CINCINNATI (WKRC) - From hillsides to abandoned lots, front yards to entire neighborhoods, sections of Cincinnati are getting trashed.
The blight is so bad, an entire street on the west side is now barricaded. A Local 12 investigation discovered, in many cases, the penalties don’t outweigh the risks.
Keep Cincinnati Beautiful, a local nonprofit dedicated to revitalization and environmental initiatives, is teaming up with the city to fight this growing tide of trash. In just two years, Keep Cincinnati Beautiful reported it cleaned up 99 dumpsites and hauled away nearly 2 million pounds of debris. But as soon as one site is cleaned up, another gets piled on.
“It looked like a landfill,” Alistair Probst, the environmental services program manager for Keep Cincinnati Beautiful, said of a hill that was so piled with trash it rose from the ground up to his shoulder.
Keep Cincinnati Beautiful purchased 30 cameras designed to track deer and mounted them on utility poles.
“The camera doesn’t lie,” Probst said. “The camera does not lie.”
Those cameras now capture violators in the act, from a construction worker throwing out home renovation debris to a family tossing old furniture. Each of these criminal acts involves a calculated risk. Those doing this dumping avoid big fees at the landfill.
Hamilton County Sheriff’s Cpl. Bryan Peak was in the criminal investigations unit for more than a decade. Now, Peak uses his investigative expertise to track down those who illegally dump.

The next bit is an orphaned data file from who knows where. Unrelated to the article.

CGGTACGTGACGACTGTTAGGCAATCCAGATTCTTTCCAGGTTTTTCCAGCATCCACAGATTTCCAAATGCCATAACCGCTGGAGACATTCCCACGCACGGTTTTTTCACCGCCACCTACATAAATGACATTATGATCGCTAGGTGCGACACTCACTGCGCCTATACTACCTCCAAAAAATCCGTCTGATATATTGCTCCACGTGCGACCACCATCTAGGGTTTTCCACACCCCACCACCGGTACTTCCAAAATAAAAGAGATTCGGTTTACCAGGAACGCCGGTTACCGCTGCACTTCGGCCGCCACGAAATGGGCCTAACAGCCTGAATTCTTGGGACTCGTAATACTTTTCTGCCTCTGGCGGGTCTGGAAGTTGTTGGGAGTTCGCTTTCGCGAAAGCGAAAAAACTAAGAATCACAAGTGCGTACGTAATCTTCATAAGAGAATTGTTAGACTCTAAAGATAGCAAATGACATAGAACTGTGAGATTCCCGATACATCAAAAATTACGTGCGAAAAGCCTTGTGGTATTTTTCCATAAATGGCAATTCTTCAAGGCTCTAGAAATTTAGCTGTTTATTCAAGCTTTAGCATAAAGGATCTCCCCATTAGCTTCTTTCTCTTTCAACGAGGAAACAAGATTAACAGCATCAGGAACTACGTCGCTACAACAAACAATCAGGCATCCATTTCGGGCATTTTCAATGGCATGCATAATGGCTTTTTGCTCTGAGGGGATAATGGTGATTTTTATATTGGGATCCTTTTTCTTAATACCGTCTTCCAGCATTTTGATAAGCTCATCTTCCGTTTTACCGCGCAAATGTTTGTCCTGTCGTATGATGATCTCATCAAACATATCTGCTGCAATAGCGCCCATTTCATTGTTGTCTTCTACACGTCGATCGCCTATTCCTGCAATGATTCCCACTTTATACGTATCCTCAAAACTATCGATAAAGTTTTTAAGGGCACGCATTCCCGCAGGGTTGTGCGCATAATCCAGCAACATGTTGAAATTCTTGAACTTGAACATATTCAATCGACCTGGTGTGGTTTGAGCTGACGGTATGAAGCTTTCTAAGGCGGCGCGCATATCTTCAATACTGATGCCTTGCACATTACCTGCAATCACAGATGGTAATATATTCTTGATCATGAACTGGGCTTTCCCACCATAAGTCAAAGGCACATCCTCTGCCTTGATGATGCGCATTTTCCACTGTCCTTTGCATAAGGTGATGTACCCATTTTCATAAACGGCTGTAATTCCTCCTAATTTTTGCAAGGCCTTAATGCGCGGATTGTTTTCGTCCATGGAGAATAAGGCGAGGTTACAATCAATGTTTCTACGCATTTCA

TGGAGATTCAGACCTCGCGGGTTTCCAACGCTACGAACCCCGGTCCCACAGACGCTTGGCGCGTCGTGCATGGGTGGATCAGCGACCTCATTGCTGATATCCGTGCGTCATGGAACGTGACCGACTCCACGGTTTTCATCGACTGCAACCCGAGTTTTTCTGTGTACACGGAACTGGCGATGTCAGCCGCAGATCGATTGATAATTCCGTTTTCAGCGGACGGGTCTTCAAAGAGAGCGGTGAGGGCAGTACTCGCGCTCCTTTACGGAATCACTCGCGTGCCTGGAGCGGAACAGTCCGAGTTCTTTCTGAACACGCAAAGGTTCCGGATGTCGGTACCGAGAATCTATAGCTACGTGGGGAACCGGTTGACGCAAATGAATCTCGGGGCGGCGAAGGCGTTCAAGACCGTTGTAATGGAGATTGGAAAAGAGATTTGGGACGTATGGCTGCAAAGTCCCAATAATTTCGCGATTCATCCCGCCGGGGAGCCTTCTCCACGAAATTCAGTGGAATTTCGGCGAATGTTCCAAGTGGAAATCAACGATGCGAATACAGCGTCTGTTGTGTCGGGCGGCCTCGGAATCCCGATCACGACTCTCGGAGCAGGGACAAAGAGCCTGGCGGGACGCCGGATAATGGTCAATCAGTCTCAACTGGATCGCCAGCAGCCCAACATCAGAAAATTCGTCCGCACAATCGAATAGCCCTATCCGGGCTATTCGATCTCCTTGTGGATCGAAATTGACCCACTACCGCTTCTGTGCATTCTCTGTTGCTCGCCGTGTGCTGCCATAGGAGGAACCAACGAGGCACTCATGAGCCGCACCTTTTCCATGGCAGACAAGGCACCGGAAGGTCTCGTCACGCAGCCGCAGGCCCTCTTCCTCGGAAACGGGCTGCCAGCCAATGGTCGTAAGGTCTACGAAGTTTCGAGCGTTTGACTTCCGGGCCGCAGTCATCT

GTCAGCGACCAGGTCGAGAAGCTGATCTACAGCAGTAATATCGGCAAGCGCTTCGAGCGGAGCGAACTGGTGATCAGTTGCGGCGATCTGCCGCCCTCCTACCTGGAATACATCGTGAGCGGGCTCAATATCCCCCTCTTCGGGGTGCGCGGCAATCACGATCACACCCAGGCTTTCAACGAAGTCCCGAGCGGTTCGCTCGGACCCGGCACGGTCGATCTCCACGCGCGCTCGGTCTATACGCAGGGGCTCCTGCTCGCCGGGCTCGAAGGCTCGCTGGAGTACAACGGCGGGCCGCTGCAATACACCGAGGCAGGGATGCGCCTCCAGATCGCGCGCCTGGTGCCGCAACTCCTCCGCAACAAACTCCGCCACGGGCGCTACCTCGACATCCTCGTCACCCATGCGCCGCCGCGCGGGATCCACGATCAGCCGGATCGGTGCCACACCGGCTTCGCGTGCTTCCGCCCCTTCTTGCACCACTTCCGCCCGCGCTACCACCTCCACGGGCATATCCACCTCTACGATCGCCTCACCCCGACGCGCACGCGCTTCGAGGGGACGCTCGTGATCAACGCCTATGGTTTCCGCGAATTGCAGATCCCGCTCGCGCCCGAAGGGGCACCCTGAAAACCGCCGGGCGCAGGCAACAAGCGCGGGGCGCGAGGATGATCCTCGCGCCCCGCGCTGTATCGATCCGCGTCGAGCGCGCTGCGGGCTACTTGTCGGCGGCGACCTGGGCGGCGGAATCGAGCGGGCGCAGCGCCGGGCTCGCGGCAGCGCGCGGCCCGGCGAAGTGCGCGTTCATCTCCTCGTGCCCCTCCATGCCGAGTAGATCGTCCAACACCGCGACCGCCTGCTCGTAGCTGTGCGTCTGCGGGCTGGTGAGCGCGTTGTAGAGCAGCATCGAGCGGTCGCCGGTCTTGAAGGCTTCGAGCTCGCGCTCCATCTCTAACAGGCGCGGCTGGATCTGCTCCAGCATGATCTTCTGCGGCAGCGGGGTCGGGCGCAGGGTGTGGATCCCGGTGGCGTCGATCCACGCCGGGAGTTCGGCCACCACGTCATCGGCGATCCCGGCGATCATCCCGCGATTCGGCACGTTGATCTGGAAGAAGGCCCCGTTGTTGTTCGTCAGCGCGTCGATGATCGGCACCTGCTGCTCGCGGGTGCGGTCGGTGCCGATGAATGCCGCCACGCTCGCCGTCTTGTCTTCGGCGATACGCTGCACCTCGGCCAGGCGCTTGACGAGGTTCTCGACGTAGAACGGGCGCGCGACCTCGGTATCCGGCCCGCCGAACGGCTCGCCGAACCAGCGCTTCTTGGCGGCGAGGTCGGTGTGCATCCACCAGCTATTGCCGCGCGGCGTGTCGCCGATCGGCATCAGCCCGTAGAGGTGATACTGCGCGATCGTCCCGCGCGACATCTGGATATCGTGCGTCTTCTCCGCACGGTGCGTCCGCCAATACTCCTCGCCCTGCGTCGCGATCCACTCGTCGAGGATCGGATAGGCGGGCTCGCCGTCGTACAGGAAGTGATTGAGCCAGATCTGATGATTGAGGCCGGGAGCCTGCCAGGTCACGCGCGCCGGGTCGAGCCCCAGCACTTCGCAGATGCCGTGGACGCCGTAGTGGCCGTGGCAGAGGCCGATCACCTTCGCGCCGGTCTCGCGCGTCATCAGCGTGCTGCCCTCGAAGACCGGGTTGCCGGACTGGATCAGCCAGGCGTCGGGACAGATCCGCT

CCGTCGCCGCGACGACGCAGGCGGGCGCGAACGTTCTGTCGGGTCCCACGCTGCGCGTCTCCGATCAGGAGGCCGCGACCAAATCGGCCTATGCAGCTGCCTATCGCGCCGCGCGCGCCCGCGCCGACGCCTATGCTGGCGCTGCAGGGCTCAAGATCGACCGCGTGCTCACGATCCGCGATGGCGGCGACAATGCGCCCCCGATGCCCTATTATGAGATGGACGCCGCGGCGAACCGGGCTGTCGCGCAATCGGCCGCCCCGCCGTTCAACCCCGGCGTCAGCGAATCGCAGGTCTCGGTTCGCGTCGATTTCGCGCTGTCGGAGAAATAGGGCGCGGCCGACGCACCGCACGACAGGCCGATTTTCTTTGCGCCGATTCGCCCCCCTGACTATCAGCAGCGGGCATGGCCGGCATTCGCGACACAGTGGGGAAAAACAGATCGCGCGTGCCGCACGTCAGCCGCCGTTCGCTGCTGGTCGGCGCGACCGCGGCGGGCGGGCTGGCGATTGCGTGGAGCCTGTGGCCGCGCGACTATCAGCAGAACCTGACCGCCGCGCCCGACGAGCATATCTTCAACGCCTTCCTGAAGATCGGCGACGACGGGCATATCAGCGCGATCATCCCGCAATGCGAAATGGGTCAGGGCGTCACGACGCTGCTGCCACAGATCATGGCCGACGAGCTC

“You don’t have to pay for a dumping fee $125 to $150 on the construction and waste debris,” Peak said.
Instead, they dump on neighborhoods for free. Even after being cited by the city and fined for dumping, people like Jesse Carradine insist they didn’t do it.
Carradine, who owns a mattress store on Hallmar, was fined $1,250 twice in 2016. Once when the SUV he owned was spotted dumping “four box springs” and again when a man spotted that same SUV with a “mattress [that was] dumped in front of the Buttercup Valley Preserve sign,” per official city documents.
The city says it dropped a third case against Carradine in 2017 after a witness didn’t show up to testify against him.
“It wasn’t me,” Carradine told Local 12.
While he admits the car and vanity plates were his, Carradine insists he and that vehicle were out of town at the time of the incidents.
“What am I going to fight it for?” Carradine said. “Ain’t no sense to fight it...I ain’t going to jail, so why fight it?”
Carradine does make a point. The fines aren’t large enough to fight or, for that matter, stop the dumping, which is why the city is facing the problem.
Keep Cincinnati Beautiful has 30 cameras deployed right now, but they say in order to catch more people in the act, they need at least 70 more.